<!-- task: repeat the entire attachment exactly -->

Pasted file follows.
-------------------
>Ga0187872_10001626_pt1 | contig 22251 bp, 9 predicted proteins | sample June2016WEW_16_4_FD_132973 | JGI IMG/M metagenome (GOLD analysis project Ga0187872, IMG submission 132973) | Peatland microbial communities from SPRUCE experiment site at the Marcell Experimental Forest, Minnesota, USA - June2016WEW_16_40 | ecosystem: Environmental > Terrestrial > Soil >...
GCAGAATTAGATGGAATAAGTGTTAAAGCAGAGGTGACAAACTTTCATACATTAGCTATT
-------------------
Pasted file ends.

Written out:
>Ga0187872_10001626_pt1 | contig 22251 bp, 9 predicted proteins | sample June2016WEW_16_4_FD_132973 | JGI IMG/M metagenome (GOLD analysis project Ga0187872, IMG submission 132973) | Peatland microbial communities from SPRUCE experiment site at the Marcell Experimental Forest, Minnesota, USA - June2016WEW_16_40 | ecosystem: Environmental > Terrestrial > Soil >...
GCAGAATTAGATGGAATAAGTGTTAAAGCAGAGGTGACAAACTTTCATACATTAGCTATT